Governor Andy Beshear was joined by officials from the Kentucky Department for Public Health (DPH), within the Cabinet for Health and Family Services (CHFS), to announce that Kentucky continues to closely monitor the international situation concerning the 2019 novel coronavirus (COVID-19).
Gov. Beshear emphasized that though there are currently no COVID-19 cases in the state, public health officials have been monitoring individuals who meet certain criteria and are also preparing for the possibility of the virus spreading within the Commonwealth.
“It’s important for the public to know that even though Kentuckians are at low risk for this virus, our state and local health experts have been working hard to ensure the public is educated and that reports of patients that meet criteria for COVID-19 are being properly tested and treated to reduce potential harm,” Gov. Beshear said. “The best advice for Kentuckians to follow is not new advice – get your flu shot, stay home if you are not feeling well and practice good hygiene by washing your hands thoroughly.”
This week, the Centers for Disease Control and Prevention (CDC) advised that the United States should prepare for the possibility of COVID-19 spreading within local communities.
CHFS Acting Secretary Eric Friedlander said that his team has developed several resources to support local health departments, clinicians and the general public, including a Kentucky-specific website, kycovid19.ky.gov.
“While there is a low immediate health risk, we know that because Kentucky is part of the global health community, we may see positive cases here,” he said. “I am proud that our local and state health experts are prepared to respond quickly, calmly and thoroughly.”
Dr. Steven Stack, Department of Public Health (DPH) commissioner, said that federal guidelines emphasize rapid response for monitoring individuals who develop symptoms and are identified as “at risk.”
“The Kentucky Department for Public Health is working closely with the CDC and local partners to address the COVID-19 response and remains vigilant with active surveillance measures in place,” he said. “This virus is a serious public health concern, however the risk to the general public at this time in Kentucky remains low and we have no confirmed cases and no persons under investigation. If the situation changes and we start seeing person-to-person transmission in Kentucky, we have plans in place to help reduce the impact of diseases like novel coronavirus.”
“We understand that some people are worried about this virus and how it may impact Kentuckians,” Dr. Stack said. “We are carefully monitoring the evolving situation and taking necessary precautions. Kentucky has a strong disease surveillance system in place that includes partnerships with hospital and clinic systems as well as local health departments and we are committed to this mission of protecting the health and safety of all Kentuckians.”
Symptoms of COVID-19 may include fever, cough or shortness of breath.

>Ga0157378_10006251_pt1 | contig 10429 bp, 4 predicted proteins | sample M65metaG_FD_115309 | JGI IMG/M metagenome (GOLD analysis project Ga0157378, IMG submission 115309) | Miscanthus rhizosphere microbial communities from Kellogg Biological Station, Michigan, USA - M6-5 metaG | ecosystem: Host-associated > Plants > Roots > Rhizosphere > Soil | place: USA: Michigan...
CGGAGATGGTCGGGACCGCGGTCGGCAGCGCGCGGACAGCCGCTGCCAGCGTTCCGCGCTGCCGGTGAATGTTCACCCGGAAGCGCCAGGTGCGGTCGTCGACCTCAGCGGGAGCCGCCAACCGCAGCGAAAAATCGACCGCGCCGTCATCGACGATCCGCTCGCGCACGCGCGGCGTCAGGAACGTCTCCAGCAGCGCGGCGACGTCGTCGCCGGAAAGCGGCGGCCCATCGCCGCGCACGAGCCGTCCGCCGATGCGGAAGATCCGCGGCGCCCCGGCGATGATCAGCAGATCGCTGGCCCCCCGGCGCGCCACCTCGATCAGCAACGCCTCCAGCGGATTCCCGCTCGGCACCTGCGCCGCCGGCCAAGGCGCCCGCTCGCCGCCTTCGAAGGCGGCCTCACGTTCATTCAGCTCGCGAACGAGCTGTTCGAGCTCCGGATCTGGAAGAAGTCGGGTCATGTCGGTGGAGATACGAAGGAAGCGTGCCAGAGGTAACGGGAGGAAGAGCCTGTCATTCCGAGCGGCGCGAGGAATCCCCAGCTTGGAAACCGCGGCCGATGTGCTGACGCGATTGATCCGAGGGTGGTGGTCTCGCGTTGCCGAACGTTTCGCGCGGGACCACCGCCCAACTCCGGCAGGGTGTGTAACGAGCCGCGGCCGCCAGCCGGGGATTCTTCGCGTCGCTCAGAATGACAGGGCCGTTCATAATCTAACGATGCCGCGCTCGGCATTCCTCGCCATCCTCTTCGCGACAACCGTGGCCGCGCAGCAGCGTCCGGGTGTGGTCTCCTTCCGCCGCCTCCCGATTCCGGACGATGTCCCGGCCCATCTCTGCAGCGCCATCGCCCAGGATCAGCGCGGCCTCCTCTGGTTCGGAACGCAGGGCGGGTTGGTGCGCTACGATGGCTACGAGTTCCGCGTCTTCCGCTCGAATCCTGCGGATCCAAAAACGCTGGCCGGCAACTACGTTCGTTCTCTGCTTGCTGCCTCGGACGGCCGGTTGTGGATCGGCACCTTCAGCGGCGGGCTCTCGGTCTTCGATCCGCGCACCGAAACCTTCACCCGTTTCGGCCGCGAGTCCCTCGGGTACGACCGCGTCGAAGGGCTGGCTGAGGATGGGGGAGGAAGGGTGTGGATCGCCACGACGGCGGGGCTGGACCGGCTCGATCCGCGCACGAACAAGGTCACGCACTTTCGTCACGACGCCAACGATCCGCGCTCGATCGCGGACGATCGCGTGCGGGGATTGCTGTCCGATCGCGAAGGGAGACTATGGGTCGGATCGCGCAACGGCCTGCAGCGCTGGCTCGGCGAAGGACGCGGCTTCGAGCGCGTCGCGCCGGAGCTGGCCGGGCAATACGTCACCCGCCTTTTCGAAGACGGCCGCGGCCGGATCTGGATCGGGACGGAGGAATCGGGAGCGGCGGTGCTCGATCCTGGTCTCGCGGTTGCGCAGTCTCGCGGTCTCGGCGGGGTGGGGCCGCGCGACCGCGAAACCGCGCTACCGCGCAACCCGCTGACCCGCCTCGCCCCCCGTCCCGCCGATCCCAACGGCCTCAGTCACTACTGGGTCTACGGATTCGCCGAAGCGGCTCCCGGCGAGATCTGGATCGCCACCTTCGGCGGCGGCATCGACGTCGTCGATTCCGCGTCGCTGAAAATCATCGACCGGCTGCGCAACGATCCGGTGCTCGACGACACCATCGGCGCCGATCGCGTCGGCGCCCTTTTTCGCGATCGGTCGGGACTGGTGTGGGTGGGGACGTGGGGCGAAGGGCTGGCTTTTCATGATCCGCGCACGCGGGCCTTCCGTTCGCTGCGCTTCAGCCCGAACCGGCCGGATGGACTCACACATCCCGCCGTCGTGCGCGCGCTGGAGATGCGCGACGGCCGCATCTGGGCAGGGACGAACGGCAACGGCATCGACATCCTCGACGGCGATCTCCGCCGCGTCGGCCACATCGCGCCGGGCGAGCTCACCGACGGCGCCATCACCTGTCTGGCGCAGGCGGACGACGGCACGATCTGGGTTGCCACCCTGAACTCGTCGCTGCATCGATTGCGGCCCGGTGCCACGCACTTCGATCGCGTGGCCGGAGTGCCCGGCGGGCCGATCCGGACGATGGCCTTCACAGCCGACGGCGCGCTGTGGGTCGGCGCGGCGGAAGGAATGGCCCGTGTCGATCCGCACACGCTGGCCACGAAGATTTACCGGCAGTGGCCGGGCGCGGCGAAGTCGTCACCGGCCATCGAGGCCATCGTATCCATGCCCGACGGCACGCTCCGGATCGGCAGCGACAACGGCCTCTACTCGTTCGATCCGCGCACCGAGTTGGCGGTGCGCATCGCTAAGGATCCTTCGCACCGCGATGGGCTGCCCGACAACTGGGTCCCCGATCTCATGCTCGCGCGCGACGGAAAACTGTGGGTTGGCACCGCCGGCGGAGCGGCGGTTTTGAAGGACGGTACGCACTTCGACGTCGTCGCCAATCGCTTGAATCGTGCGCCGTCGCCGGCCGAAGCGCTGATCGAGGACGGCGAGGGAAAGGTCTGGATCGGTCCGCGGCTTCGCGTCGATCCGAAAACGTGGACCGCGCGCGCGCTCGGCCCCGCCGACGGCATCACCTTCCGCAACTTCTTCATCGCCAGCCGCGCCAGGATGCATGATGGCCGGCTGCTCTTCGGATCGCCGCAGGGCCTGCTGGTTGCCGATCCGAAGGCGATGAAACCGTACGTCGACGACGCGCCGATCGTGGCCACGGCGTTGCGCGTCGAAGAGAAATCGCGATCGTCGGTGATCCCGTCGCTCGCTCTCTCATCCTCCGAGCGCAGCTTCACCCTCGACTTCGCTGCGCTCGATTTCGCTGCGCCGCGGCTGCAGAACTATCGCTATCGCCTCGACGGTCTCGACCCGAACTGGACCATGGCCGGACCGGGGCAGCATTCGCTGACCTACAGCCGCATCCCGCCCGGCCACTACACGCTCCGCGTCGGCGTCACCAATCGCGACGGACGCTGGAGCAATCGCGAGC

Individuals who are experiencing symptoms and may have recently traveled to China and other countries currently affected by COVID-19, or have been in contact with someone who has traveled to affected areas should first contact their local health department.
As with any virus, especially during the flu season, there are a number of steps you can take to protect your health and those around you:
•Get a flu shot from your Local Health Department or your family provider.
•Wash hands often with soap and water for at least 20 seconds. If soap and water are not available, use an alcohol-based hand sanitizer. Click here to watch videos on proper handwashing.
•Avoid touching your eyes, nose and mouth with unwashed hands.
•Avoid close contact with people who are sick.
•Stay home when you are sick.
•Cover your cough or sneeze with a tissue and then properly dispose of.
•Clean and disinfect frequently touched objects and surfaces.
DPH is working closely with clinicians to make sure providers are aware of and informed about the illness. In addition, DPH wants to ensure providers there is a process in place to determine whether testing is warranted, including consulting with the Centers for Disease Control and Prevention (CDC) as needed.
•DPH is contacting and monitoring anyone they are aware of who has travelled in the last 14 days from China, the primary country of concern, to assess if they develop any symptoms.
•To reduce potential risk, we have asked these travelers to self-isolate, to avoid public gatherings and report their temperatures and any symptoms daily.
•We have monitored over 100 people up to this point, and the majority of these travelers have already passed the 14-day monitoring period. All but one have been illness-free, and that person tested negative for COVID-19.
•We are reminding the public through all our means of communication and network of local health departments to follow the general respiratory illness and flu prevention tips that are crucial in preventing viral exposure and the spread of germs.
COVID-19 was first detected in Wuhan City, Hubei Province, China and continues to expand to other countries. Chinese health officials have reported more than 78,100 COVID-19 infections in China, with the virus reportedly spreading from person-to-person in parts of that country.
Infections with COVID-19, most of them associated with travel from Wuhan, also are being reported in a growing number of international locations, including the U.S. Some person-to-person spread of this virus outside China has been detected.
The U.S. reported the first confirmed instance of person-to-person spread with this virus on January 30, 2020. To date there have been 2,718 deaths worldwide from the virus.
The current cases of infection in the U.S. is available at: http://www.cdc.gov/coronavirus/2019-ncov/cases-in-us.html
(provided by Office of the Governor)